How do you defrost your food before you cook it? There are a few popular methods — only some of which are safe. One popular method is specifically warned against by the Food Safety and Inspection Service at the U.S. Department of Agriculture: thawing on your counter.
Though it’s common practice to leave a hunk of frozen meat on your counter for a couple hours before cooking dinner, this method could put you at risk of getting food poisoning. Why? Because foodborne bacteria is more likely to grow at room temperature. So any perishable food left out on the counter for more than two hours is at risk. That’s why eating pizza you left out overnight is a bad idea. It could make you sick.
The USDA also warns against defrosting in a garage, basement, car, dishwasher or plastic garbage bag. Thawing foods by leaving them outdoors is also unsafe.
Luckily, the right ways to defrost food are really easy to do. Here is a simple guide to the three most basic, effective methods.
Though leaving your food out on the counter to thaw might be quicker, you’re much better off thawing food in the fridge. According to the USDA, food thawed in the refrigerator is much safer to eat because bacteria are less likely to grow at these colder temperatures.
The process is really very simple. Just put your food in the refrigerator and wait. Different amounts of food will take different amounts of time to fully thaw. For example, let’s say you’re cooking a huge bird for Thanksgiving. According to the USDA, every 5 pounds of turkey needs 24 hours of time. Smaller quantities of meat need at least one full day to thaw completely. Once thawed, the meat will stay safe to cook and eat for a day or two; so don’t worry about allowing it to thaw for too long.
If the food is something that needs to be cooked before eating, such as raw meat, make sure the food is tightly wrapped and enclosed so that it does not make contact with other food in your fridge. You may also want to store the food on the bottom shelf so that any drippings don’t land on items below. If some of the juices do happen to drip down onto another shelf, just use this guide to cleaning your fridge the right way to ensure your food is safe.
Yes! Once food has been thawed in your refrigerator, it is safe to refreeze and thaw again at a later date. Just keep in mind that the quality of the meat might suffer as a result. You may not get a restaurant-quality burger if you keep refreezing your ground beef. Though that’s not the only reason their burgers taste better.
Note: cold water. Warm or room-temperature water may put your food safety at risk. But using cold water, submerging your food until it thaws is a perfectly safe way to handle frozen food.
This method requires a bit more effort than others — but it’s also faster, so it might be worth it. First, seal your food in an air-tight plastic bag. Make sure there are no holes so that it doesn’t leak. If it does leak, bacteria from the water could contaminate your food (it would also make your meat really watery before you cooked it). Submerge the bag in cold water until the meat or other food is thawed through; change the water every 30 minutes to maintain its temperature. Small quantities of food take around an hour to thaw completely. Larger food items (like a frozen turkey) take around 30 minutes for every pound they weigh. It’s probably not a smart idea to try this method with a frozen turkey, though — you’d need to fill a whole bathtub!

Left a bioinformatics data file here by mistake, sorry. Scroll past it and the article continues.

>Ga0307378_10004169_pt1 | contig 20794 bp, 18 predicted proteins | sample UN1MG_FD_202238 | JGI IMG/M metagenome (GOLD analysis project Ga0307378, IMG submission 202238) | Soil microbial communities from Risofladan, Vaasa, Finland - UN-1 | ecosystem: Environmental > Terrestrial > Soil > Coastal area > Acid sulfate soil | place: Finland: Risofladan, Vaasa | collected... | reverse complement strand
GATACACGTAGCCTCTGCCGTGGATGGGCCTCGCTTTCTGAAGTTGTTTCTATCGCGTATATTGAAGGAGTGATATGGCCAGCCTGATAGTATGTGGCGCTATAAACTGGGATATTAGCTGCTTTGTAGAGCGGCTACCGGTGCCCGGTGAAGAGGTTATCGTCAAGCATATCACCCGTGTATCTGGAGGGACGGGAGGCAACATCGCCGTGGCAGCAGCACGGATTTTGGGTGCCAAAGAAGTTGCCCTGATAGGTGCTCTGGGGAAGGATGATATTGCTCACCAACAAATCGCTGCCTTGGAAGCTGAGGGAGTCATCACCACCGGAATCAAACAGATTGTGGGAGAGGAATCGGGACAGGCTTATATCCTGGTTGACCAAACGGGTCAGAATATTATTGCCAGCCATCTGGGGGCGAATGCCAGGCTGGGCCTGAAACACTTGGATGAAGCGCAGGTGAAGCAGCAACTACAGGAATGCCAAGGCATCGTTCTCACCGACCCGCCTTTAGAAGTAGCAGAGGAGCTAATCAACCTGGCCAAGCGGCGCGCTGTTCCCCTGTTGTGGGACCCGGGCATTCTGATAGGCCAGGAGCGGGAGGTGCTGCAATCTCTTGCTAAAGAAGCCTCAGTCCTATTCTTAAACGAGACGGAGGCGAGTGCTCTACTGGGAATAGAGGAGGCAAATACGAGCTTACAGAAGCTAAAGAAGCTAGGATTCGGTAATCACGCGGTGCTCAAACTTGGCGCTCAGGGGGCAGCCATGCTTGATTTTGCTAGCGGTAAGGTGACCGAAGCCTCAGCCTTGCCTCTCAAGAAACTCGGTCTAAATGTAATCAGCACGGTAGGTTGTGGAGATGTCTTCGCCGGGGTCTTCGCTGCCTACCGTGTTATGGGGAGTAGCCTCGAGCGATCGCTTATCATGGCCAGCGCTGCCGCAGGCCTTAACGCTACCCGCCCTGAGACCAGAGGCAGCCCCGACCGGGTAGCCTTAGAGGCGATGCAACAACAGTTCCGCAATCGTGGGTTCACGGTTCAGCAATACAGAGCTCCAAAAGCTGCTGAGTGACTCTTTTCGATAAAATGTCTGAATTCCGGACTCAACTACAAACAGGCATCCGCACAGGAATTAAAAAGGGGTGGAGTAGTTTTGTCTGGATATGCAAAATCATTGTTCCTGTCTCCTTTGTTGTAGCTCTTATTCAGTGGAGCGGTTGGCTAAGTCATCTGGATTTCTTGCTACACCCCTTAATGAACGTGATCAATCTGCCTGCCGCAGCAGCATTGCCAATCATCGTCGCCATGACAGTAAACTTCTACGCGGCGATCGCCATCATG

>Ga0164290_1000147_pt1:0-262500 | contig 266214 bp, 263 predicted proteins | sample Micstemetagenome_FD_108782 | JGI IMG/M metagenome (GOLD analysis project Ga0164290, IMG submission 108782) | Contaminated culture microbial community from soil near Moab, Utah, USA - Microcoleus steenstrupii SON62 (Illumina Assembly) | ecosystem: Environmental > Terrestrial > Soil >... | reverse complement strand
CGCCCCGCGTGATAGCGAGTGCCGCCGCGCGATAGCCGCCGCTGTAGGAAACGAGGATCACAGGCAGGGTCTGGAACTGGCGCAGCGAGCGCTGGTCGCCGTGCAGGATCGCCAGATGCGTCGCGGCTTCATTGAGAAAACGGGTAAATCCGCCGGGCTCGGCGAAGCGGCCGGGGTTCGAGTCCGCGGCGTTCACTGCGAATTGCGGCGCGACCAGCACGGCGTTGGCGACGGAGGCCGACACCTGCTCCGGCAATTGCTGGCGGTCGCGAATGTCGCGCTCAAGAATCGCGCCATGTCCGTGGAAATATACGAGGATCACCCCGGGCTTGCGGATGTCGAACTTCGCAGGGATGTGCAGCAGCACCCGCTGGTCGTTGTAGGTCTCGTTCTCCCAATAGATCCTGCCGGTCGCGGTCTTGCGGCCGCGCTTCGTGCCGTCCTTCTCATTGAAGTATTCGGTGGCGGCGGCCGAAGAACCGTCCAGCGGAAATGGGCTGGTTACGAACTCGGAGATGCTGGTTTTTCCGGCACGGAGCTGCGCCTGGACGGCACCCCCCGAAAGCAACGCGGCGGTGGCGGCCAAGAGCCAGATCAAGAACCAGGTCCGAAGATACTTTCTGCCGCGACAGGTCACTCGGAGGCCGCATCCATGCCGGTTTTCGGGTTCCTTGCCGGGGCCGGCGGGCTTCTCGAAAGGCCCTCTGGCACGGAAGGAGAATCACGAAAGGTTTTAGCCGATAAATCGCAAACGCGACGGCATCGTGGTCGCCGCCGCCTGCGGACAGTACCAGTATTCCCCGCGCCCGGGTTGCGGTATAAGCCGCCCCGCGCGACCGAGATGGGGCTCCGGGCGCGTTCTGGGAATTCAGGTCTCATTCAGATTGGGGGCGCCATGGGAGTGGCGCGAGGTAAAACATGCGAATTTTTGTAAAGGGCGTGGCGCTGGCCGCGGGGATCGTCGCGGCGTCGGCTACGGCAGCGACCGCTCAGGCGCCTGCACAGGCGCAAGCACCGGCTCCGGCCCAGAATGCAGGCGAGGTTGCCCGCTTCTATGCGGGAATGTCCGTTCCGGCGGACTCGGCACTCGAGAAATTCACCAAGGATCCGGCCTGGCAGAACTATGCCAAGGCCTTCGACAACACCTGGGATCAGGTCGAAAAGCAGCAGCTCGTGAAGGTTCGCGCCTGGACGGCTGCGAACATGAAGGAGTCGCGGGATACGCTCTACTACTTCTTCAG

After you defrost your food in cold water, you’re going to want to cook it immediately. If you don’t, the meat or other uncooked food left at room temperature is at risk for growing foodborne bacteria. Also, something you do not want to do is thaw your food in the sink — especially if it’s not properly bagged. The bacteria from food (such as salmonella from uncooked chicken) could infect your sink. That’s where you do your dishes! You want it to be clean.
No! Once you thaw food using this method, you must cook it before putting it back in the freezer. That’s according to the USDA Food Safety and Inspection Service, and they know a thing or two about food safety.
You can thaw your food in the microwave perfectly safely; you just need to be careful. Every microwave is different, but trying to speed up the process by using a higher temperature can leave you with unevenly cooked food. The outside of your meat, for example, may be cooked through while the inside is still frozen solid. Use the microwave’s preset button for thawing food.
It’s fairly simple: Just make sure the food is in a container that won’t allow anything to leak onto the interior of your microwave and use the preset button. Voila.
After the food is thawed, make sure not to touch the raw meat with your hands. Use a container; or, if you must use your hands, wash them thoroughly afterwards. This is super important for protecting against food poisoning. Partially cooked or recently thawed food can carry foodborne bacteria that you want to be careful not to transmit to other places in your kitchen. Additionally, make sure you cook the food immediately right after it has been thawed to avoid the growth of bacteria at room temperature.
No! You should always cook your food after you thaw it in the microwave.
Yes! According to the USDA, it is safe to cook food directly out of the freezer. However, keep in mind that the time required to cook it is going to increase. You may also get an unevenly cooked meal, depending on your method. There is, however, one important exception. Do not cook meat in your slow cooker without thawing it first. According to the USDA, it’s actually dangerous to cook meat in a slow cooker directly from your freezer. But don’t let that stop you from using yours! Use one of the other safe thawing methods on this list before making one of these 101 incredible slow cooker recipes.
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